The suture material may be attached to a hollow needle used to thread the suture through the tissue or elements of the medical device, such as a graft, thus attaching two tissues together or two elements of the medical device, such as a stent to a graft, respectively. Once the needle is attached, the suture may then be packaged and sterilized with, for example, ionizing radiation, ethylene oxide, or the like.

Medical Devices

The sutures of this invention may be used with various medical devices. In certain embodiments, the suture may be attached to a device component. In certain other embodiments, the suture attaches two or more device components together.

The term “device component” refers to any element, or part thereof, of a medical device, such as a stent, graft, stent graft, barb, balloon, catheter and any other suitable element, or part thereof that may be placed in a body lumen.

The term “stent” refers to a plurality of struts and joints or apices between the struts.

A “graft” refers to a flexible material that can be attached to a support frame, for example to form a stent graft. A graft material can have any suitable shape, but it preferably forms a tubular prosthetic vessel. A graft material can be formed from polyester or any other suitable biocompatible material. These materials may include, but are not limited to, polyester, polyurethane, polyethylene, polypropylene, and polytetrafluoroethylene, as well as other fluorinated polymer products. A preferred material is polyester, woven in a twill pattern available from Vascutek Ltd. Of Scotland. Biomaterials may also be used, such as collagen or reconstituted or naturally derived collagenous materials, including ECM materials, which were described above. One example is porcine SIS material, which may be remodeled into repair tissue for the human body. SIS is commercially available from Cook Biotech, Bloomington, Ind.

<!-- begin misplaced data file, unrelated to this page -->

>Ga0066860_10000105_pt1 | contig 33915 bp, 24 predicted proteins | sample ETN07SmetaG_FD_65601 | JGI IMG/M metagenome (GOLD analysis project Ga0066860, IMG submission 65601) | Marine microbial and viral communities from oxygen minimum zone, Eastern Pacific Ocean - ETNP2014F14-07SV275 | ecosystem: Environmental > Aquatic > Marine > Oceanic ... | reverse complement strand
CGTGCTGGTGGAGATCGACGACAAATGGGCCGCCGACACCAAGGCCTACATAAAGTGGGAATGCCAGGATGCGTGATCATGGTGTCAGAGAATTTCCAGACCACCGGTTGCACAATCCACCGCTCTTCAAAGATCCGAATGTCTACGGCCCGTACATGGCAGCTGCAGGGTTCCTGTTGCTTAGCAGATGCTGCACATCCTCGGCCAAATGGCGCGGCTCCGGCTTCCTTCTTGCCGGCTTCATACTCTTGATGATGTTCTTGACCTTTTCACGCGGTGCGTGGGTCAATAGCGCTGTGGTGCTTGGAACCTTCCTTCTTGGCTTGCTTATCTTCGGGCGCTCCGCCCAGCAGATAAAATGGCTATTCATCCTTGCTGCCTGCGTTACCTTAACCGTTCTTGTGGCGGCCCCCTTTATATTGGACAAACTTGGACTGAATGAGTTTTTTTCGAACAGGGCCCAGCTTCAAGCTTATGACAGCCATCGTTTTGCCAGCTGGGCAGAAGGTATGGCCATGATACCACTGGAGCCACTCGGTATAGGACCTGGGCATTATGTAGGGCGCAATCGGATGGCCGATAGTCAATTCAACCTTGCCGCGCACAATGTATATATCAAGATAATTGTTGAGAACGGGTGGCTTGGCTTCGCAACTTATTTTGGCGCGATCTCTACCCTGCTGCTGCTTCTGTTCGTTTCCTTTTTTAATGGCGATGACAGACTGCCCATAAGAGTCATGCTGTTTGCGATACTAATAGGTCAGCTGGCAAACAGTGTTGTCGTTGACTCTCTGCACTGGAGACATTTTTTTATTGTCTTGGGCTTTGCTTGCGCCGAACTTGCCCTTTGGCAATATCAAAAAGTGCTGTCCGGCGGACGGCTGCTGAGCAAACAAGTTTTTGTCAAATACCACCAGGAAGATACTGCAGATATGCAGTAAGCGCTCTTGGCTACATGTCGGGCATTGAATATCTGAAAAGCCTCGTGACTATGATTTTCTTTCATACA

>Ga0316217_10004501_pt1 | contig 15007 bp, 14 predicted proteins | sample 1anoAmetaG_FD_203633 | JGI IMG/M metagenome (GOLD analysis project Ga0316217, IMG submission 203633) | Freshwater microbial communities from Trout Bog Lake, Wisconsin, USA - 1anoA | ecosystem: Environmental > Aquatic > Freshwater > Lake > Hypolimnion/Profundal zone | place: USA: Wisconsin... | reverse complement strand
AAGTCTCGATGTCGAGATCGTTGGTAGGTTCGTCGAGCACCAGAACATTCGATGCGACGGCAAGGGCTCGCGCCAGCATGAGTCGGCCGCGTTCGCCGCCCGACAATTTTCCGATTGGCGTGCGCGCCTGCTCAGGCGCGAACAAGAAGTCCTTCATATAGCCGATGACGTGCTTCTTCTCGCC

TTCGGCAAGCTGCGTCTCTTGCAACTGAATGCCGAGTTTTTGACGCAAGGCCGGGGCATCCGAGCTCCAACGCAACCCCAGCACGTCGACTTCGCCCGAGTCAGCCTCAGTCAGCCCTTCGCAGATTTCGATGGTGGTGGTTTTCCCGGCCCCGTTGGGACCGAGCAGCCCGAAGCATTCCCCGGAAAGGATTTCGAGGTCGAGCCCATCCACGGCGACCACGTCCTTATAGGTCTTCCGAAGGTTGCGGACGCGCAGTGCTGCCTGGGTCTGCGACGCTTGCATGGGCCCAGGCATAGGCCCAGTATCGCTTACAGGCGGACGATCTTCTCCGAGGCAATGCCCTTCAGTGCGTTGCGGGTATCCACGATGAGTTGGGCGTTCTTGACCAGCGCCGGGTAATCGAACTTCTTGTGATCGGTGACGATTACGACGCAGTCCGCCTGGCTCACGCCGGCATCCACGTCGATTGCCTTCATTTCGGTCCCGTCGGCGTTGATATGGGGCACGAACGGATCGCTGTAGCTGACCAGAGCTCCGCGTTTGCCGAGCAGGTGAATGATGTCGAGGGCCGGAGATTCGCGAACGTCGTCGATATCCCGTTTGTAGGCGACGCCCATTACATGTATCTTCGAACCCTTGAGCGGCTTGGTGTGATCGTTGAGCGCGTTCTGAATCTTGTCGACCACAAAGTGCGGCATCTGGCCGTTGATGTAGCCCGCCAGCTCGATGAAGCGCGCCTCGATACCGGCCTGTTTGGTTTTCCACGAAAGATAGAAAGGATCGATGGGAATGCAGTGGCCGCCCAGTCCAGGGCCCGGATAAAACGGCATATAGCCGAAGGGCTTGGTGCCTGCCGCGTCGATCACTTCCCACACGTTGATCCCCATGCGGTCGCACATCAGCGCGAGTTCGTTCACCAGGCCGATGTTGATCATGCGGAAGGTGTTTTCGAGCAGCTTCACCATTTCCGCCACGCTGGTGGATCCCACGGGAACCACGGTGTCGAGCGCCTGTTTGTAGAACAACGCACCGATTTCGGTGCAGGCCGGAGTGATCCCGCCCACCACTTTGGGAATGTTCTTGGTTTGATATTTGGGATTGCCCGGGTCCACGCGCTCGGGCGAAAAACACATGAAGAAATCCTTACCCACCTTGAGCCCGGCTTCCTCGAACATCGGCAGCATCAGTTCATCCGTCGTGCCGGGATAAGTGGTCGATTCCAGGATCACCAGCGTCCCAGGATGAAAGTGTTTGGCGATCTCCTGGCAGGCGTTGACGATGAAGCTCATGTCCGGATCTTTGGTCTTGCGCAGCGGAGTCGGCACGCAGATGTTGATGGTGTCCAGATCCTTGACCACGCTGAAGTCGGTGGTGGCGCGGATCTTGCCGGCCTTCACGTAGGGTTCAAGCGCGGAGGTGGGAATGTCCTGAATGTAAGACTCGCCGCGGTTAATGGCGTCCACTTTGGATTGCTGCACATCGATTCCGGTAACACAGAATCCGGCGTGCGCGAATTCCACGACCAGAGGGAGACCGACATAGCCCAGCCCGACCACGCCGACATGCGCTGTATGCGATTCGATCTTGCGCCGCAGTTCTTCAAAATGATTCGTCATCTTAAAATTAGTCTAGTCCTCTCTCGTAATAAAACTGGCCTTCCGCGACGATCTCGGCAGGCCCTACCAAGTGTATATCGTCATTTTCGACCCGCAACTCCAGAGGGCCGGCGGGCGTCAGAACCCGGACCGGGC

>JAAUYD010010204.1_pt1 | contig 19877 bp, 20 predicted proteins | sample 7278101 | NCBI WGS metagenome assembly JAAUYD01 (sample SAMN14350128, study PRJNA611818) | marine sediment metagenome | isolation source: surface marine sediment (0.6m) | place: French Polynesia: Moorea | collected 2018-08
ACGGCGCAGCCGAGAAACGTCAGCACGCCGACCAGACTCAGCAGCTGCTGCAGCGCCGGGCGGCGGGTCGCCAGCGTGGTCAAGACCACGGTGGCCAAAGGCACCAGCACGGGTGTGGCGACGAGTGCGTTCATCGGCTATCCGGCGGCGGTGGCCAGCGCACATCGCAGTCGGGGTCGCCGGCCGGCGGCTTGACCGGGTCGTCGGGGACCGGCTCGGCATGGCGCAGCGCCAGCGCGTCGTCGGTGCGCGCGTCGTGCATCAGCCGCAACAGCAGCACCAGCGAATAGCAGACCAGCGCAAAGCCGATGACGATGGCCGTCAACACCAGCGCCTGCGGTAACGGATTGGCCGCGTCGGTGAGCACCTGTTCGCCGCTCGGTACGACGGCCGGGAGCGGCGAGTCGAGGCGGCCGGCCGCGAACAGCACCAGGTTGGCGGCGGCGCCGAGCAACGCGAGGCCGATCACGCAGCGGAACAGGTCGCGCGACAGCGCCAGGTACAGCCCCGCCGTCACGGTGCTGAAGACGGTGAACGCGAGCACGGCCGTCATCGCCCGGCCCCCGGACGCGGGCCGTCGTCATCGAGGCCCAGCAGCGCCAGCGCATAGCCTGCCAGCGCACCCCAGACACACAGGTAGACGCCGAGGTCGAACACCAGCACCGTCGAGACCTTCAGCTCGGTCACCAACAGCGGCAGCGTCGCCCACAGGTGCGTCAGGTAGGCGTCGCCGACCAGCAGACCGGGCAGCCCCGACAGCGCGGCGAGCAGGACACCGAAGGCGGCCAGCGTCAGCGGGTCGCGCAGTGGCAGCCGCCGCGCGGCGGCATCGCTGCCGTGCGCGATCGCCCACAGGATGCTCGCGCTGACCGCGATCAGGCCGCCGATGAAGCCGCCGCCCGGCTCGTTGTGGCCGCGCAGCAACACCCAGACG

In one embodiment, the invention is an implantable device that includes at least one device component and at least one suture attached to the device component. The suture includes a single filament comprising a polymeric material and a naturally derived collagenous material.

In another embodiment, the invention is an implantable device that includes at least one device component and at least one suture, the suture comprising a plurality of filaments, wherein the filaments comprise a polymeric material and a naturally derived collagenous material. Preferably, the suture is a braided suture.

The suture may be attached, for example by tying, to a single device component. For example, the suture may be tied around a stent or tied or wrapped around a barb element(s) of a stent, such as an anchoring stent.

As illustrated in FIG. 5, sutures 119 that include filaments that incorporate naturally derived collagenous material, such as ECM, may be tied or wrapped around any or multiple part(s) of the various components or elements of a medical device 100. In one example, the suture 119 may be tied or wrapped on either side of the barb element(s) 117 present on the anchoring stent 114. This is to promote or encourage attachment, or cell growth (i.e., tissue ingrowth or proliferation), in places of contact of the sutures with the tissue when used in a human body, i.e., at the anchoring location.

In certain other embodiments, the sutures that include filaments that incorporate naturally derived collagenous material, such as ECM may be used for example, for attaching medical device components to each other to form a medical device assembly, such as a stent graft assembly, for various medical applications, including for example, aortic aneurysm and dissection treatment, hernia repair, cardiovascular repair, cardiovascular implant attachments and for other suitable applications.